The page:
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Turkish Riviera: Article

Gumusluk, a Traditional Fishing Village

Gumusluk is a traditional fishing village on the Bodrum peninsula in the south west end of the Aegean part

From the Turkish Riviera Magazine

Gumusluk is a traditional fishing village on the Bodrum peninsula in the south west end of the Aegean part in the Turkish riviera. Bodrum or the ancient city of Halicarnassus of Caria is a well known center of tourism and yachting. Bodrum peninsula is also well known for the lovely bays and coves with the suitable and very clean waters for sailing and swimming.

Gumusluk, some 25 km away of Bodrum is a peaceful village to relax and is also a place offering opportunities for walking.  The shore-line of the village have sandy beaches and plenty of fish restaurants to make your holiday a memorable one.

To reach Gumusluk you can take a mini bus, dolmus in Turkish, from Bodrum and it takes about 50 minutes to get to Gumusluk. If you have your own car or if you have chosen to rent a car, it is a 40 minutes drive from Bodrum. Drive towards Turgutreis and turn into Derekoy road to the right after you pass Gurece roundabout. The road will take you to Gumusluk..

On a hot summer day, Gumusluk Bay, an ancient fishing port called Yali by the locals, is an oasis for those who are looking for a place to catch a cool breeze. You should definitely reward yourself with a day at Gumusluk Bay if you happen to have your holidays anywhere on the Bodrum peninsula.

You can have your morning tea or coffee with a piece of fresh baked pastry on some of the seaside cafes enjoying the stunning views of Gumusluk Bay to distant islands. You can explore the nearby tiny Rabbit Island which you can access by foot walking through the sea and history along an ancient causeway, enjoying the sun, and refreshing yourself in the crystal clear sea. 

Alternatively you can have your lunch at some restaurant and swim on the sandy beach. Later in the day you can have your dinner watching the sunset over the sea and the nearby islands fading in the darkness while sipping your drink in some restaurant on the shore-line.  In addition to the seafood restaurants, cafes, there are local shops where you can buy your daily necessities, many gift shops, and two car parks.

On the holiday season there are plenty of daily tour boats, gullets, sailboats, motor yachts that grace the port, but after the high season those are rarely seen and fishing boats take their place in Gumusluk Bay. During the fishing season, local fishermen sell their catch, fish, octopus, squid, to fish restaurants and customers directly on the quay. The seaside cafe at that time is mostly populated by locals, all year residents, and fishermen mending nets and baiting their hooks to prepare for another catch. So if you happen to be there out of the crowded season you can have the privilege to be part of this unique atmosphere of a typical Aegean fishing village combining tranquility with history.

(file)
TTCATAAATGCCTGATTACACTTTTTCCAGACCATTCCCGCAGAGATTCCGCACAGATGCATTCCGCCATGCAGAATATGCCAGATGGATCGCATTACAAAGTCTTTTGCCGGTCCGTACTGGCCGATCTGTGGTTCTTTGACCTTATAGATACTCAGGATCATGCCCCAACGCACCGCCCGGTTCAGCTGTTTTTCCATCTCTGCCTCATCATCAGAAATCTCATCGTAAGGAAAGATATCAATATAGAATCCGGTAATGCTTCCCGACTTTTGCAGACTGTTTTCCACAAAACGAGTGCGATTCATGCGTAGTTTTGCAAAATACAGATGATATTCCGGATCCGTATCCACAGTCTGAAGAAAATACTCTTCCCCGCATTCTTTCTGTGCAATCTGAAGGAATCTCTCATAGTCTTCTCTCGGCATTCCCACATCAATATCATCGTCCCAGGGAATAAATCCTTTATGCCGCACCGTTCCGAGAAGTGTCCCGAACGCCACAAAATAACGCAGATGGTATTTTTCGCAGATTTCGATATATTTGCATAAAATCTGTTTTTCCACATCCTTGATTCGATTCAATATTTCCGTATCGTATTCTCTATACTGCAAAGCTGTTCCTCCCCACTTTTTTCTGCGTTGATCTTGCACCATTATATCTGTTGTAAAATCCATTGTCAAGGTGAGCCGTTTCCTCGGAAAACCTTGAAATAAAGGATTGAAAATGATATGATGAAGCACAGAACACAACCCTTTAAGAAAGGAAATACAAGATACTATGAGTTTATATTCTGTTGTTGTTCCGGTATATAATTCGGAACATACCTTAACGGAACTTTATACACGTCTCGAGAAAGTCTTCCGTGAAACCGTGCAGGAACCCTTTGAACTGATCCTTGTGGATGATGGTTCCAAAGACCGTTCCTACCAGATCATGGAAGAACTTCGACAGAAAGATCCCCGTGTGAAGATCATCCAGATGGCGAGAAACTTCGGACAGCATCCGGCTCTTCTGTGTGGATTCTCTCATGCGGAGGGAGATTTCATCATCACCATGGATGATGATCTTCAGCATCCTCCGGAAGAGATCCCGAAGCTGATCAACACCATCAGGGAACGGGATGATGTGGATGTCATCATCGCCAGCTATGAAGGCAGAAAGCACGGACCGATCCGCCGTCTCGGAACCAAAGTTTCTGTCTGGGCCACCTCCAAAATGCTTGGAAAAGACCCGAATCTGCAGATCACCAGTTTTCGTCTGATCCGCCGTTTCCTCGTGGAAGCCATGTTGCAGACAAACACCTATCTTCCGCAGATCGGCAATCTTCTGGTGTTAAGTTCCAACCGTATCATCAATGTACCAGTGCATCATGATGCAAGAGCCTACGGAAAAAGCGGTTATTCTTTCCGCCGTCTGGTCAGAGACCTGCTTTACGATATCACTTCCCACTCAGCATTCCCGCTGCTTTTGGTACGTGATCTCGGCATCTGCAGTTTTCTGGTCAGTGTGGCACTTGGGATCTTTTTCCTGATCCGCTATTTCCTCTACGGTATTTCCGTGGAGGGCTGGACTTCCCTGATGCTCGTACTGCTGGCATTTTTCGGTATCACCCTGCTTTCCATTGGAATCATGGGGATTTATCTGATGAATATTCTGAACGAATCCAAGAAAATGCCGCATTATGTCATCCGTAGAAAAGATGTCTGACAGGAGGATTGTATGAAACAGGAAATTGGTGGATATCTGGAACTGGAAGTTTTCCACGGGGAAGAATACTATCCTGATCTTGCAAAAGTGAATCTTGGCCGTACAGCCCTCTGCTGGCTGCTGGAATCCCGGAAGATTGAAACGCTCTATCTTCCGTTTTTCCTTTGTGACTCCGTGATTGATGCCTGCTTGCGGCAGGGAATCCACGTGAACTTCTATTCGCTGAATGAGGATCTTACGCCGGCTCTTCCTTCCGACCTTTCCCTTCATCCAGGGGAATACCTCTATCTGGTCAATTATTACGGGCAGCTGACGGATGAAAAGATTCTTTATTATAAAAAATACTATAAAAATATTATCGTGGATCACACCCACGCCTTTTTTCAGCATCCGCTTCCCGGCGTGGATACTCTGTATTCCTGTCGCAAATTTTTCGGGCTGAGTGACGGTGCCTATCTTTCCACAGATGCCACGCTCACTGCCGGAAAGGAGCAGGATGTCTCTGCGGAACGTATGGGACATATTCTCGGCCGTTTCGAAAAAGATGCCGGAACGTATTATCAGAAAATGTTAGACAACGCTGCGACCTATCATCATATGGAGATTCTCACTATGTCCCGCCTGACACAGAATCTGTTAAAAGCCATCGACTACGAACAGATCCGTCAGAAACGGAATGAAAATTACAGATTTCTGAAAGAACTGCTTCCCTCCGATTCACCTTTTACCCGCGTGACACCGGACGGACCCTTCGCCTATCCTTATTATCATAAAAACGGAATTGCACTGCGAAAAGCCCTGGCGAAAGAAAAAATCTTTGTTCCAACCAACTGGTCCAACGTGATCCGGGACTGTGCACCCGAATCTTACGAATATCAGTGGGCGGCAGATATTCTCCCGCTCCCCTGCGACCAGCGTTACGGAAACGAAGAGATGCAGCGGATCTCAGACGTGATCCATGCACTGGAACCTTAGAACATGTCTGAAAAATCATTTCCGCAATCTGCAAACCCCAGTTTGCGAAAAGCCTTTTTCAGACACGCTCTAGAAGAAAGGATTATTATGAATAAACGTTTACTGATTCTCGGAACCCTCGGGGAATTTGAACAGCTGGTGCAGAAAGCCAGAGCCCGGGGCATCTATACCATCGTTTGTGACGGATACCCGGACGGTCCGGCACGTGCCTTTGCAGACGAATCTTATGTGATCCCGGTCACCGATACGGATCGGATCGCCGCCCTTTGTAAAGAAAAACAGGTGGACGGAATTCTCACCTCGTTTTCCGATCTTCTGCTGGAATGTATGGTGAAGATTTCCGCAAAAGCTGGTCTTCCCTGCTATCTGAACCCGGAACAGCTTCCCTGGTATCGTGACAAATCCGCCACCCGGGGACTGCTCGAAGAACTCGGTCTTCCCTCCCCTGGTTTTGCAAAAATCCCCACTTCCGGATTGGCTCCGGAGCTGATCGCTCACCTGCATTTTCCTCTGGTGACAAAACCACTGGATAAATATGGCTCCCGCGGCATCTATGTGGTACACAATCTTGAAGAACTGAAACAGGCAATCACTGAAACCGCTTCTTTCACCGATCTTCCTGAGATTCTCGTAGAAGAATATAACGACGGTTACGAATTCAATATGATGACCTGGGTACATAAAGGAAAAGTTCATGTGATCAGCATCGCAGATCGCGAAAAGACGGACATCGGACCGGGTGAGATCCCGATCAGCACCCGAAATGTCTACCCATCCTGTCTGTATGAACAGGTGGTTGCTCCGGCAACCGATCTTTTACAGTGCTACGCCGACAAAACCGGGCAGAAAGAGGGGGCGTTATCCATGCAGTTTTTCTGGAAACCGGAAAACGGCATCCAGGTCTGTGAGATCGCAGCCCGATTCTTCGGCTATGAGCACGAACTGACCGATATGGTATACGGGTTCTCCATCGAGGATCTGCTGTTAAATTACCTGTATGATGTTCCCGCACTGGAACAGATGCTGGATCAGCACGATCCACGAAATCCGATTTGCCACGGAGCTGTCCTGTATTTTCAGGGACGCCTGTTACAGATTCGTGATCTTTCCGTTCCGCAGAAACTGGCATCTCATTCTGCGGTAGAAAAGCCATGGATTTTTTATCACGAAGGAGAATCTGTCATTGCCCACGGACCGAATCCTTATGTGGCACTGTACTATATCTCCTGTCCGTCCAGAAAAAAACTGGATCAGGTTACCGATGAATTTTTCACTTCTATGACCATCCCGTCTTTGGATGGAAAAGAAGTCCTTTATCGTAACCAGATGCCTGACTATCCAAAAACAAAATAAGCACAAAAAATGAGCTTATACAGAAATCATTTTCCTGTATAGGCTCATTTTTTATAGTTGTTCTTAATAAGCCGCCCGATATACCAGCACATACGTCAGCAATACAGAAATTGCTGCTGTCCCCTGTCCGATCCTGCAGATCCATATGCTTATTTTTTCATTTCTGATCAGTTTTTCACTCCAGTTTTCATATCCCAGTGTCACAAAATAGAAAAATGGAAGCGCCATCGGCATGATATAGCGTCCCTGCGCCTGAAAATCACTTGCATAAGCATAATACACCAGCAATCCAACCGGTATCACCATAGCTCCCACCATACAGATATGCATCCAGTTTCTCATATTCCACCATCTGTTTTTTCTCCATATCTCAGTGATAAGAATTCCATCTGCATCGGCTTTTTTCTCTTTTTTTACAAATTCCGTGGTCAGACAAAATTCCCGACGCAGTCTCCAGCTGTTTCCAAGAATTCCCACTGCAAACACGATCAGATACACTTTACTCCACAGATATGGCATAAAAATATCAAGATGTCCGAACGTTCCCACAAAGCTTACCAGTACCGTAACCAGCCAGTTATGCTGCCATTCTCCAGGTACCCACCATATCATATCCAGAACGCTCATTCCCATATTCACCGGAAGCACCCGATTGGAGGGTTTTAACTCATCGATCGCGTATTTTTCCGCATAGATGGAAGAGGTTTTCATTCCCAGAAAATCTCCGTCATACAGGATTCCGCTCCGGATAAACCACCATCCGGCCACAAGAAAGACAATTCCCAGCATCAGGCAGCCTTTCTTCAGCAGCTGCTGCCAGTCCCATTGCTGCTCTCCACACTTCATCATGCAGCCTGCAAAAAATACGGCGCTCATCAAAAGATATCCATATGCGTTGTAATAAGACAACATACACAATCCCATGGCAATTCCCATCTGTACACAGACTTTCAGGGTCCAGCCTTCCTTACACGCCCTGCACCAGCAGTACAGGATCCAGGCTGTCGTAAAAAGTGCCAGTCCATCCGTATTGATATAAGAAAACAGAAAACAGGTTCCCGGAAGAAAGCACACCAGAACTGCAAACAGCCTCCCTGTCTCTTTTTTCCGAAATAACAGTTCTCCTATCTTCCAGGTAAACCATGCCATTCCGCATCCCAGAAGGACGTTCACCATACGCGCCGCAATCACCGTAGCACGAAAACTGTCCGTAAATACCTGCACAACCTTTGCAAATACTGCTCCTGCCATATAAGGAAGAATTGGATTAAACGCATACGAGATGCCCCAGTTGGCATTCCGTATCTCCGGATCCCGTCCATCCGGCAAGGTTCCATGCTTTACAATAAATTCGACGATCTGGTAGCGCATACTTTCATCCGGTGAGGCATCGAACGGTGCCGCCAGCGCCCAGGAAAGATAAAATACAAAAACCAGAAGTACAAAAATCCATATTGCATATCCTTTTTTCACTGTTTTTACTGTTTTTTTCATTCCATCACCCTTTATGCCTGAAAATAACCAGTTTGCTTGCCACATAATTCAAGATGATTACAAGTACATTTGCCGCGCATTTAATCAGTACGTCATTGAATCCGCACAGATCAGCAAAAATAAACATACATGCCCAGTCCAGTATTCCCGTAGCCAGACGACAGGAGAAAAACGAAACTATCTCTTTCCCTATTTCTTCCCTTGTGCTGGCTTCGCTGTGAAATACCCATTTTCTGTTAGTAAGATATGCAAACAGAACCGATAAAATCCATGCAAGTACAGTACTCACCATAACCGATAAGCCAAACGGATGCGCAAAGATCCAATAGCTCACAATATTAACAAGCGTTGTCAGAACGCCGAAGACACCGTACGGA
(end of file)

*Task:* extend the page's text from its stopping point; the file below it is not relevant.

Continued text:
On Wednesdays, you can shop fresh fruit and vegetables in the open market bazaar which is located in a street on the right hand side from Gumusluk village towards Gumusluk Bay. You can easily spot the entrance by the crowd at the beginning of the street on that day.

If you want to feel history under your feet you should visit the Rabbit island, which separates the two beaches of Gumusluk. The island is accessible by a partially antique sunken causeway, which was built during the hellenistic period.

Once upon a time the Rabbit island was a place which was visited by the King of Halicarnassus Mausolus and his beloved lady Artemisya. He had the causeway built in order to have access to the Rabbit Island to feed the rabbits living on this small island and watch the famous and unique sunset with his beloved Lady. However it is a pity that today there are no rabbits living on the island. 

It is possible to walk to the island through the water since it is only knee-deep. You can climb up to the top of the island, take photos of the beautiful surroundings, sunbathe or dive into the clear blue waters of Gumusluk from the rock formations and swim above the ruins near the island. 

In summary one can say "There is no best time of the year to visit Gumusluk Bay".

More Stories By Vasil Kadifeli

Vasil Kadifeli is a retired computer applications development programmer and manager who has worked for some of the largest banks in the Turkish financial sector. Currently he is engaged in traveling, painting, music, and cooking, in short he is trying to enjoy his life. He has visited many of the Greek islands in the Aegean Sea, and almost all parts of the Turkish Riviera, or the Turquoise Coast as it is also called. These are his favorite places to be. He is also a fanatic of Ulitzer and believes Ulitzer will be the number one content management website in the world.

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